Weyts about mobility in 2050: ‘traffic jams becoming attractive’
Asked by weekly Deze Week for his vision of the future of mobility upon 2050, Flemish Minister of Mobility Ben Weyts (NV-A) sees less private car ownership, equal or more car usage through sharing and still a lot of traffic jams. But these will rather become ‘attractive’, Weyts says. He bets a lot (2,2 billion) on inland shipping to get as much lorries as possible of the roads.
Ben Weyts sees no dramatic shift upon 2050. “Private car ownership will be less, yes. Because car sharing and renting will be more attractive. Owning a car is not efficient, as your investment stands still 90% of the time. But I don’t believe car usage will diminish. On the contrary, cars are become more comfortable. Think about self-driving cars. That’s why we keep on investing in the roads. Some say it’s better to invest exclusively in alternatives, but that’s denying the light of the sun”.
So we will still be all in the traffic jam in 2050?
Weyts: “I’m afraid so. But traffic jams will become attractive, because you will be able to work in the car and don’t loose labour hours. The biggest progress of autonomous driving will be road safety. A computer is a better driver than you or me.”
Which car will we drive in 2050?
“Diesel cars will vanish rapidly from the streets, I think. You can see today’s sales is crashing. Flemish government forbids its service cars to be diesel driven. I believe in 2050 we will all drive electric or on hydrogen. In five years we all will have a system of speed adaptation, with your throttle giving a signal when you reach the maximum speed”.
How do you see the company car evolve?
“That’s a different story in Belgium. It is a labour cost measure in which the government is cheating itself. The left parties never wanted a labour cost reduction for employers and solved this by benefits with company cars. This is leading to absurd situations. Somebody living next to a train station will always take the company car, because he doesn’t have to buy a ticket. In the ideal world this system is abolished and people are getting money and free choice of how they want to do their movements”.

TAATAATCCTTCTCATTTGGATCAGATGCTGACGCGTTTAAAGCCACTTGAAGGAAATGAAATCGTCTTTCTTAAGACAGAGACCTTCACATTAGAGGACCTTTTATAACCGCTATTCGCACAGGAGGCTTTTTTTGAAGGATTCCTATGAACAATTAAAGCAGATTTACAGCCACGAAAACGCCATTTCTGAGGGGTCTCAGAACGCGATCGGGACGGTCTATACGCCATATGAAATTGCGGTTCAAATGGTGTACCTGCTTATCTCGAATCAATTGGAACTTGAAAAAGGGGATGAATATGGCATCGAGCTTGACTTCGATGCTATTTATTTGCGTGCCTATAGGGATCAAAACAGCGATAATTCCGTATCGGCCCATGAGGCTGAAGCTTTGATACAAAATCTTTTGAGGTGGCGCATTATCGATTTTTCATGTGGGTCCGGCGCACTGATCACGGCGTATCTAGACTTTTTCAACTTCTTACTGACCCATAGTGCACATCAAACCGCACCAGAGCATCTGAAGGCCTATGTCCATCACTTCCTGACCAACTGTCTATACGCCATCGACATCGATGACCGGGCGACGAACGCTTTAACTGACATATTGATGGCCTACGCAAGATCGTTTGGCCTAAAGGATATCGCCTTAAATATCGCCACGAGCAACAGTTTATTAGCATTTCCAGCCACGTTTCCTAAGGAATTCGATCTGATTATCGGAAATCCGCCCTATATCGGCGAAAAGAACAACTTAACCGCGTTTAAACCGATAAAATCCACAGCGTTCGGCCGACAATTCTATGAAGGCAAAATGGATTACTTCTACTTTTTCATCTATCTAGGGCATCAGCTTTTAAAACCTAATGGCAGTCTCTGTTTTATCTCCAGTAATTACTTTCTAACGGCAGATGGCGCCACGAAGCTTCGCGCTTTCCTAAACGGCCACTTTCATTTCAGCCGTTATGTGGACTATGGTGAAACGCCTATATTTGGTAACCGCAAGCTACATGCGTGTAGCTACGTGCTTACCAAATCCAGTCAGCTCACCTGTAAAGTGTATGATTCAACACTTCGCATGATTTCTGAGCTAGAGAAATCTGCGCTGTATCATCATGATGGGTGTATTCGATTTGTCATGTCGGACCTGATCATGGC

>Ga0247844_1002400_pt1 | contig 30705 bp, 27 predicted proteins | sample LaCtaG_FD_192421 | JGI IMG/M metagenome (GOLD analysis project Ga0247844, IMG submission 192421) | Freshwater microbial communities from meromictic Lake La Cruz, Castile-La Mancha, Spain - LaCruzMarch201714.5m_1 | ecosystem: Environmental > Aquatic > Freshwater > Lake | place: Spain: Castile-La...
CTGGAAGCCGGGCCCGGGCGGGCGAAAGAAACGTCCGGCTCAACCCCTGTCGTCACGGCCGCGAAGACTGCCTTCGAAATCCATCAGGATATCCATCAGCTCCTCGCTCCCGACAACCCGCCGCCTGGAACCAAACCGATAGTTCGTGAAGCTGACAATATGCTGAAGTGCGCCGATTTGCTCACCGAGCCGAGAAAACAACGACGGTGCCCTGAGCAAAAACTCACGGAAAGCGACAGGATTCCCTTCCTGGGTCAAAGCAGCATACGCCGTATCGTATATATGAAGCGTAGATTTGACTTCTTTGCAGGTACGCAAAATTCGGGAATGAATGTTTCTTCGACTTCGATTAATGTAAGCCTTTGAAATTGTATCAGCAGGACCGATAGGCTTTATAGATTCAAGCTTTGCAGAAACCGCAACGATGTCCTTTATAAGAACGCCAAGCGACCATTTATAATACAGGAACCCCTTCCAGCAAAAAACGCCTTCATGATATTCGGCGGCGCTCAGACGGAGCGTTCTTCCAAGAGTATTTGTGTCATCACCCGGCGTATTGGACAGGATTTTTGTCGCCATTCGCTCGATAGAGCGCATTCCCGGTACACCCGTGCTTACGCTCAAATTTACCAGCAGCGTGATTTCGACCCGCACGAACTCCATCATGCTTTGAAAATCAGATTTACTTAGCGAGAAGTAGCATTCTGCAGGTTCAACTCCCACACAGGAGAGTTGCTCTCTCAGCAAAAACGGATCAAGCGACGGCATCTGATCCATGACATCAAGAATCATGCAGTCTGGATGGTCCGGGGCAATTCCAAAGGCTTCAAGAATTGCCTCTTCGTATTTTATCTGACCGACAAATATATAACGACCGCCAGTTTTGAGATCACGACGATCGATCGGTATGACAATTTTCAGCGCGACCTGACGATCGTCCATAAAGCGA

Will we still can use the road in 2050 without paying?
“No ! I’m the biggest advocate for a smart kilometre tax. This doesn’t make me popular, which I don’t understand actually. It won’t lead to a tax rise, because yearly road tax will be abolished. And from then on, foreign drivers will also pay for the usage of our roads. It also would be an instrument to steer mobility by letting the ones driving at off peak hours, pay less”.
How do you see public transport evolve?
“Public transport will still be needed and it is the best remedy against traffic jams. I don’t want to take away somebody’s car, but I want to seduce him with alternatives. This can only work if these alternatives are at least as comfortable, fast and safe. And so you’ll have to invest. In 2014 the investment amount for De Lijn (Flemish public bus and tram company), was 174 million. This year 300 million. We are working also at a better traffic flow for public transport by influencing the traffic lights. Same story for the bicycle. Next years we’ll invest 300 million in infrastructure.”